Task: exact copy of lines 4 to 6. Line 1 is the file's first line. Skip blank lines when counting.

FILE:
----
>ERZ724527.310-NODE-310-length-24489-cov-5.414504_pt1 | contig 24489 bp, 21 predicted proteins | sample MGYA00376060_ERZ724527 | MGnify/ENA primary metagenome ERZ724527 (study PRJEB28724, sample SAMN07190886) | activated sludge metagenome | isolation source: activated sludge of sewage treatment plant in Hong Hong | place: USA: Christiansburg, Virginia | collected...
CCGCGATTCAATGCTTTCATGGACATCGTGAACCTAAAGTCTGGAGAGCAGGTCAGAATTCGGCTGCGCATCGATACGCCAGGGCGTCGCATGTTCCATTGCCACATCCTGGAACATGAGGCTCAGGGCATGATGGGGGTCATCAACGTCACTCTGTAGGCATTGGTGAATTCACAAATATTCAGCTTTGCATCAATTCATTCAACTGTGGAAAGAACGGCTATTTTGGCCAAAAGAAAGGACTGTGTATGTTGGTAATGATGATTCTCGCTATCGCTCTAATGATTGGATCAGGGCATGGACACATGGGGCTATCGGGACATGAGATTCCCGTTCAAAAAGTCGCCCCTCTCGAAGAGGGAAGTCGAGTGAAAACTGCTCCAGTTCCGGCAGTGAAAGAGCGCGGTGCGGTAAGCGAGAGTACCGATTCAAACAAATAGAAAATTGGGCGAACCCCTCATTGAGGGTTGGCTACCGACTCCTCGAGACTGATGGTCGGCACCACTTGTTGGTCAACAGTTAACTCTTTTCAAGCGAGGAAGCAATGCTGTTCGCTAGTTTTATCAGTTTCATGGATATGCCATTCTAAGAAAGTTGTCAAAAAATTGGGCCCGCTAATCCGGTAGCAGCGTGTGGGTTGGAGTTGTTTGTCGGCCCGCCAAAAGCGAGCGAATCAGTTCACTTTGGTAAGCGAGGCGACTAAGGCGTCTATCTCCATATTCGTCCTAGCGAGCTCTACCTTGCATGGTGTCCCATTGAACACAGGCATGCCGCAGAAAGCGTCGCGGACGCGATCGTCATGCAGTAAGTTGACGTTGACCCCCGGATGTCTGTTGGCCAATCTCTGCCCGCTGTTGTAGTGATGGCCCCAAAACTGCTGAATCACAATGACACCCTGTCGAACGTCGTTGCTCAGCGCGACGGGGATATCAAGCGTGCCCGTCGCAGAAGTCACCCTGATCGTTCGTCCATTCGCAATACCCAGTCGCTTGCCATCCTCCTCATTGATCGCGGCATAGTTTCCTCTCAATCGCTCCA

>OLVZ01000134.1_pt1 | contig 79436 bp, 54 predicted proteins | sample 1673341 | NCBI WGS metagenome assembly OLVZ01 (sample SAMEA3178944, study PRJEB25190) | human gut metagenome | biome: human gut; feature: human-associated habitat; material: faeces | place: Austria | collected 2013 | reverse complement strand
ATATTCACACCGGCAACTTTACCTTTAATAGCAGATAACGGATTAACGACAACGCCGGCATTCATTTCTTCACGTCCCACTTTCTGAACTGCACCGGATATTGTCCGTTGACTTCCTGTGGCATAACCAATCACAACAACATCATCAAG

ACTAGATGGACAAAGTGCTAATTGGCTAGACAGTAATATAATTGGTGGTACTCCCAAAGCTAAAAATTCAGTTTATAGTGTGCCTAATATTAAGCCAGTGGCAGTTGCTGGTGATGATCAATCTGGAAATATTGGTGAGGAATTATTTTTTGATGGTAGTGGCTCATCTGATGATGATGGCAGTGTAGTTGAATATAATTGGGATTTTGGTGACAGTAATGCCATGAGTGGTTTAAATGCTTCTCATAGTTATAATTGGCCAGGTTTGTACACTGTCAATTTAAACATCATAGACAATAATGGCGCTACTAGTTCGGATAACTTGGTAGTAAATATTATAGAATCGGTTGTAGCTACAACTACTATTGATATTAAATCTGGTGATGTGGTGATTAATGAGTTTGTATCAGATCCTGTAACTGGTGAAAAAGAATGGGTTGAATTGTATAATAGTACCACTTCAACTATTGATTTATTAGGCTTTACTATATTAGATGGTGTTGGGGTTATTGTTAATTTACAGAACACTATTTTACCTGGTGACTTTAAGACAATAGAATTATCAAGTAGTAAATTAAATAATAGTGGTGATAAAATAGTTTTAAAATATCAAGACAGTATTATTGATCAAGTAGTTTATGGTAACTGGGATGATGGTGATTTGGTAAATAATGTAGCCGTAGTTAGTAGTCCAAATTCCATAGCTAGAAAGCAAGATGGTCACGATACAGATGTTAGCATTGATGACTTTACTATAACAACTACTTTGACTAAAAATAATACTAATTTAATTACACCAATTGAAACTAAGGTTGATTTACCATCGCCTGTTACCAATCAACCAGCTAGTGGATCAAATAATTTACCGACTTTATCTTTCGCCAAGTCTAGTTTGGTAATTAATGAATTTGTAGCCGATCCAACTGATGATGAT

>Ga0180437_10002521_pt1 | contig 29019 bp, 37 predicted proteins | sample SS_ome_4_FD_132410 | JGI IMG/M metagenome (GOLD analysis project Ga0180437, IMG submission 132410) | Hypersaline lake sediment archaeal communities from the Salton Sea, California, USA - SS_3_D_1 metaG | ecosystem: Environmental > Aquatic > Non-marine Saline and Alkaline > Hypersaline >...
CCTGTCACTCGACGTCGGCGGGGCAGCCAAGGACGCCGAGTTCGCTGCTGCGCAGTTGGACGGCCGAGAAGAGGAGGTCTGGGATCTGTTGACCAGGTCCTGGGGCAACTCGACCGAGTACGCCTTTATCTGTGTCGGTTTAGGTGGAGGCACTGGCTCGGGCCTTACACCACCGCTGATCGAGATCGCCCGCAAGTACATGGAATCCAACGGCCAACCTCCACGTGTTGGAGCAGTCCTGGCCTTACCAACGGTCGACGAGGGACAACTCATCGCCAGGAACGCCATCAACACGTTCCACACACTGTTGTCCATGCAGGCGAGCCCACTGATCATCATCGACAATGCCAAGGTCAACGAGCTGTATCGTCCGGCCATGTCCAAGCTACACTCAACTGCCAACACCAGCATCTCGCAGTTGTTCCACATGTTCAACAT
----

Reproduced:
ATATTCACACCGGCAACTTTACCTTTAATAGCAGATAACGGATTAACGACAACGCCGGCATTCATTTCTTCACGTCCCACTTTCTGAACTGCACCGGATATTGTCCGTTGACTTCCTGTGGCATAACCAATCACAACAACATCATCAAG

ACTAGATGGACAAAGTGCTAATTGGCTAGACAGTAATATAATTGGTGGTACTCCCAAAGCTAAAAATTCAGTTTATAGTGTGCCTAATATTAAGCCAGTGGCAGTTGCTGGTGATGATCAATCTGGAAATATTGGTGAGGAATTATTTTTTGATGGTAGTGGCTCATCTGATGATGATGGCAGTGTAGTTGAATATAATTGGGATTTTGGTGACAGTAATGCCATGAGTGGTTTAAATGCTTCTCATAGTTATAATTGGCCAGGTTTGTACACTGTCAATTTAAACATCATAGACAATAATGGCGCTACTAGTTCGGATAACTTGGTAGTAAATATTATAGAATCGGTTGTAGCTACAACTACTATTGATATTAAATCTGGTGATGTGGTGATTAATGAGTTTGTATCAGATCCTGTAACTGGTGAAAAAGAATGGGTTGAATTGTATAATAGTACCACTTCAACTATTGATTTATTAGGCTTTACTATATTAGATGGTGTTGGGGTTATTGTTAATTTACAGAACACTATTTTACCTGGTGACTTTAAGACAATAGAATTATCAAGTAGTAAATTAAATAATAGTGGTGATAAAATAGTTTTAAAATATCAAGACAGTATTATTGATCAAGTAGTTTATGGTAACTGGGATGATGGTGATTTGGTAAATAATGTAGCCGTAGTTAGTAGTCCAAATTCCATAGCTAGAAAGCAAGATGGTCACGATACAGATGTTAGCATTGATGACTTTACTATAACAACTACTTTGACTAAAAATAATACTAATTTAATTACACCAATTGAAACTAAGGTTGATTTACCATCGCCTGTTACCAATCAACCAGCTAGTGGATCAAATAATTTACCGACTTTATCTTTCGCCAAGTCTAGTTTGGTAATTAATGAATTTGTAGCCGATCCAACTGATGATGAT

>Ga0180437_10002521_pt1 | contig 29019 bp, 37 predicted proteins | sample SS_ome_4_FD_132410 | JGI IMG/M metagenome (GOLD analysis project Ga0180437, IMG submission 132410) | Hypersaline lake sediment archaeal communities from the Salton Sea, California, USA - SS_3_D_1 metaG | ecosystem: Environmental > Aquatic > Non-marine Saline and Alkaline > Hypersaline >...